(Reuters) – A bomb blast ripped through the United Nations offices in the Nigerian capital of Abuja on Friday as a car rammed into the building, and witnesses said they had seen a number of dead bodies being carried from the site.
“We have had 10 dead and there could be more,” said a medical official who declined to give his name.
One security source in Abuja said he suspected an attack either by Boko Haram, a Nigerian radical Islamist sect, or the North African arm of al Qaeda. Boko Haram’s attacks are growing in intensity and spreading further afield.
The U.N. building was blacked from top to bottom and the remains of a car had fallen into the basement. Soldiers, firefighters and rescue workers swarmed over the area.
“A car rammed into the building and exploded. This is very likely the work of Boko Haram and, or, AQIM (al Qaeda in the Islamic Maghreb) and is a serious escalation in the security situation in Nigeria,” the security source said. “This is the worst thing that could have happened.”
Ocilaje Michael, a member of the U.N. staff working at the Abuja building, said he had seen a number of dead bodies after the explosion.
“We just saw the blast coming from the building. All the people in the basement were all killed. Their bodies are littered all over the place. I saw about five dead bodies,” Michael said. A Reuters witness confirmed dead bodies being carried into an ambulance.
Boko Haram, whose name translates from the local northern Hausa language as “Western education is sinful,” has been behind almost daily bombings and shootings, mostly targeting police in the northeast of Africa’s most populous nation.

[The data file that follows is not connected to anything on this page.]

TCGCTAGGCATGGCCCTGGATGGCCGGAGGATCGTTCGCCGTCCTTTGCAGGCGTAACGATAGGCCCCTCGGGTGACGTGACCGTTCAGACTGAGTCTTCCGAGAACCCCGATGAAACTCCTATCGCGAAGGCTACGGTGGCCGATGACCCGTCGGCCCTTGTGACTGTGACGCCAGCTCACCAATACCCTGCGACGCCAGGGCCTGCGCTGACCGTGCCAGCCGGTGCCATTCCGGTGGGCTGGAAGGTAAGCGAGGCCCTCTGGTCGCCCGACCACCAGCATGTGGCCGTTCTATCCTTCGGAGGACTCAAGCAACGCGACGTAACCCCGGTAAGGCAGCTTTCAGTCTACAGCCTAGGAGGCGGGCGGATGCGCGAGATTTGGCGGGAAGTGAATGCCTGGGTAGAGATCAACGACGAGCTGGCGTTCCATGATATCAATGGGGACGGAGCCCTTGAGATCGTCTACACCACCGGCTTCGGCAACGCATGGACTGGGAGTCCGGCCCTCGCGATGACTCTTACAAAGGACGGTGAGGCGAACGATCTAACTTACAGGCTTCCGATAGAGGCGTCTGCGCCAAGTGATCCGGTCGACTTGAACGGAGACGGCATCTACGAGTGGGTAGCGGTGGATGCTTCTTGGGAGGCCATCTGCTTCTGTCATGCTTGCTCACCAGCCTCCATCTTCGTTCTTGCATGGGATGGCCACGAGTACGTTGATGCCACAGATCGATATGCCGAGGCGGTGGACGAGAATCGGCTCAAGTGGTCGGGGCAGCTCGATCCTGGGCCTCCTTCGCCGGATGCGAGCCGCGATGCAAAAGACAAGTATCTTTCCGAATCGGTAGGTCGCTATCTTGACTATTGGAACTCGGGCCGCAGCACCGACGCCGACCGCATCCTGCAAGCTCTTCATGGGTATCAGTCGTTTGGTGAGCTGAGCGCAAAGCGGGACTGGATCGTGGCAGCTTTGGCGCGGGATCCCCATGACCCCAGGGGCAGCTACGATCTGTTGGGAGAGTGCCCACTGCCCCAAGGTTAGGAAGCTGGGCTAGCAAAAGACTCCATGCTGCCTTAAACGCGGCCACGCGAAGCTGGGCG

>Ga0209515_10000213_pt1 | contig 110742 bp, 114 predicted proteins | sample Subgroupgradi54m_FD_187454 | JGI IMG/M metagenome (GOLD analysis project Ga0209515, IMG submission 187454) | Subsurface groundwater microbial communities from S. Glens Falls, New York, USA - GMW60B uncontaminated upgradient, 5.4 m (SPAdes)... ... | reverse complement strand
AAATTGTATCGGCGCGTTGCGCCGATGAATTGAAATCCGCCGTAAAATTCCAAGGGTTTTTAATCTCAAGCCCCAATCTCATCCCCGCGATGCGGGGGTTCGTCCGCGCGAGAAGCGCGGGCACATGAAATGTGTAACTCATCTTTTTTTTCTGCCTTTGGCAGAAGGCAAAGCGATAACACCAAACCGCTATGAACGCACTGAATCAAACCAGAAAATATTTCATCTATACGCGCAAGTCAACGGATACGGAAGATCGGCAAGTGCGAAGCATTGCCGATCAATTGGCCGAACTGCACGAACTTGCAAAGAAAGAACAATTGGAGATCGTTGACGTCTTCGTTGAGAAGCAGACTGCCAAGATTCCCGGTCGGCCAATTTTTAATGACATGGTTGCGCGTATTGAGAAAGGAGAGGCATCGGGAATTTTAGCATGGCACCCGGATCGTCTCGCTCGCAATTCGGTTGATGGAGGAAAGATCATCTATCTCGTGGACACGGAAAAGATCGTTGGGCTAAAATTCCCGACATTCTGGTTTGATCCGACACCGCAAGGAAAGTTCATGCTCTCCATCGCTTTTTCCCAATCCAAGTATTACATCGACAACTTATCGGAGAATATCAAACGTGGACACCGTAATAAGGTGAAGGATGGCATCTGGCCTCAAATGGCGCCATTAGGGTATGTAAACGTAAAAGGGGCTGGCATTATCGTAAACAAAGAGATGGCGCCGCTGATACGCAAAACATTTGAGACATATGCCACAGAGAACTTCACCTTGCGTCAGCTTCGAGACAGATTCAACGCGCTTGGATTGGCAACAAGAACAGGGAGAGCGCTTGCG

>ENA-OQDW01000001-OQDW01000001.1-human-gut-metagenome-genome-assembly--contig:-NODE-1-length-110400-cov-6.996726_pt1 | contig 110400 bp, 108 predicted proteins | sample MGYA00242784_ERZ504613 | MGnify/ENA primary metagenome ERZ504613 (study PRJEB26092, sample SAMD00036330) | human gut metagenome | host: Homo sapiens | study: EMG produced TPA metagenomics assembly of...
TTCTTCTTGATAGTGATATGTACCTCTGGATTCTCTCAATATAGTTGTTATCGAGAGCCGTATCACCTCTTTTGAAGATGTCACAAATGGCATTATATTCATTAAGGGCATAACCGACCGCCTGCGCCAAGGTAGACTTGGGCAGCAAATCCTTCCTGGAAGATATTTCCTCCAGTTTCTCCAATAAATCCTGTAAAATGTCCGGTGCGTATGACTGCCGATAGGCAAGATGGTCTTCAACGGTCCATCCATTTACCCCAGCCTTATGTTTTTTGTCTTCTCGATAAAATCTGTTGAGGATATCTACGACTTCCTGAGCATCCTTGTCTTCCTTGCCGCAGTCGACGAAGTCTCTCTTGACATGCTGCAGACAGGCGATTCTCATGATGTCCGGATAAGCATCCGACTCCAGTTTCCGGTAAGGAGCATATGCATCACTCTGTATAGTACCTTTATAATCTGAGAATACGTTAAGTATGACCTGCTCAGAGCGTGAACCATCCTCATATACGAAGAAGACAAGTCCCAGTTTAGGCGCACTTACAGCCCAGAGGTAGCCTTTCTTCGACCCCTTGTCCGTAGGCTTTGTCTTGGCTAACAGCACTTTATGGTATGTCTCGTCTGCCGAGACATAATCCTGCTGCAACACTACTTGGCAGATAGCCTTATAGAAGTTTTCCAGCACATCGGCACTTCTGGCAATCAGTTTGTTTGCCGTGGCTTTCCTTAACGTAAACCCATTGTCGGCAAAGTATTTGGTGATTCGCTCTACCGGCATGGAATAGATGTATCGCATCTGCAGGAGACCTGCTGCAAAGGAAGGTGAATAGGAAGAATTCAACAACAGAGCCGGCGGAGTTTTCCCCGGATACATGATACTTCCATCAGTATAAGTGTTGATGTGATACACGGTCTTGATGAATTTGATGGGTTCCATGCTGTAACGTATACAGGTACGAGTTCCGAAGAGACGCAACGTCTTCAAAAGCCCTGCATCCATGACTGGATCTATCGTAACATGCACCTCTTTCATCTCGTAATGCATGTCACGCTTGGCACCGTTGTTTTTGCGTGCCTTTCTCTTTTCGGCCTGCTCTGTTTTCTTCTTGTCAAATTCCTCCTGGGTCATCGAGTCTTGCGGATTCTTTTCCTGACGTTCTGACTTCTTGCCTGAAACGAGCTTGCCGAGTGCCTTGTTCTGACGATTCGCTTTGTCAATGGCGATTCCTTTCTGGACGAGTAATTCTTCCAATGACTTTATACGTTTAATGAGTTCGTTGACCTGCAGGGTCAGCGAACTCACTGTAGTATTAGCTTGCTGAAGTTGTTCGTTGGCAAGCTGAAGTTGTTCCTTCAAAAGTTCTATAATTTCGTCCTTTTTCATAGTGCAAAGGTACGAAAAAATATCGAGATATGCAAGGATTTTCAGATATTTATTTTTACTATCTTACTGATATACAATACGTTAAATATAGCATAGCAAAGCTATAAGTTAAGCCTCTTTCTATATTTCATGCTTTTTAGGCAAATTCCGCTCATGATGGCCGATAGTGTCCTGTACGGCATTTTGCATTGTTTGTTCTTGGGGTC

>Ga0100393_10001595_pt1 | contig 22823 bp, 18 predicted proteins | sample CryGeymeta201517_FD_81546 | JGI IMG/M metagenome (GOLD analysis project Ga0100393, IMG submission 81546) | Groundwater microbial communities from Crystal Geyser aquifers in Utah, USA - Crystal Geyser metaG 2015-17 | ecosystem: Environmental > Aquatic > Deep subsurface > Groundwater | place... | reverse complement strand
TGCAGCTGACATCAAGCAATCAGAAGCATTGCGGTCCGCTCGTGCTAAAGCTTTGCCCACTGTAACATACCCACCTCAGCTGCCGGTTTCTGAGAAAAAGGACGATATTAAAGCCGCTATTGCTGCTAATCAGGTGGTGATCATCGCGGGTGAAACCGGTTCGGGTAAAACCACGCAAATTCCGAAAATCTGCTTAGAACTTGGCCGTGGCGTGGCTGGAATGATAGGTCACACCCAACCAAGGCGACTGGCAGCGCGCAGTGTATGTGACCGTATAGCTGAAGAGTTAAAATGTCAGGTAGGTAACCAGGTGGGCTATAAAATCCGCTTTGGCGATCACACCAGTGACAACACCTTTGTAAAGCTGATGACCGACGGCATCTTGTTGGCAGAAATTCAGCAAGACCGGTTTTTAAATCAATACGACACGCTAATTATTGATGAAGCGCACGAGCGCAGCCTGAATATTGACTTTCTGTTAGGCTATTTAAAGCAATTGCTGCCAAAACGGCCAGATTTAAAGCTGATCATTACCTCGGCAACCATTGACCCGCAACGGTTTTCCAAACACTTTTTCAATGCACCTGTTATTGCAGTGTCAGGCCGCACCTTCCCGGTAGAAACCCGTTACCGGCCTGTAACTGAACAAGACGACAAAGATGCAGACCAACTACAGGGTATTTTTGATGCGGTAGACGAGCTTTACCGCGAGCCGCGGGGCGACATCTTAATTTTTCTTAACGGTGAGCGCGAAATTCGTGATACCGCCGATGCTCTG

ATTACK ON POLICE STATION
On Thursday Boko Haram bombed a police station and raided banks in a northeastern Nigerian town, leaving 12 people dead including policemen and a soldier.
In Geneva, U.N. spokeswoman Alessandra Vellucci said an official at the U.N. information center in Lagos, Nigeria’s biggest city, had confirmed that a bomb was to blame for Friday’s explosion. She had no further information and it was not clear who was responsible for the attack.
“We have deployed our policemen and anti-bomb squad. We can’t establish how many casualties (there are),” a police spokesman in Abuja said.
Al Qaeda in the Islamic Maghreb operates in neighboring Niger and has kidnapped foreign workers there. However, it was also suspected of kidnapping a Briton and an Italian in Nigeria earlier this year.
In December 2007, a car bombing at the U.N. building in Algiers killed at least 41 people, among them 17 U.N. staff. In 2003, 15 staff and seven others were killed by a bomb attack at the U.N. building in Baghdad.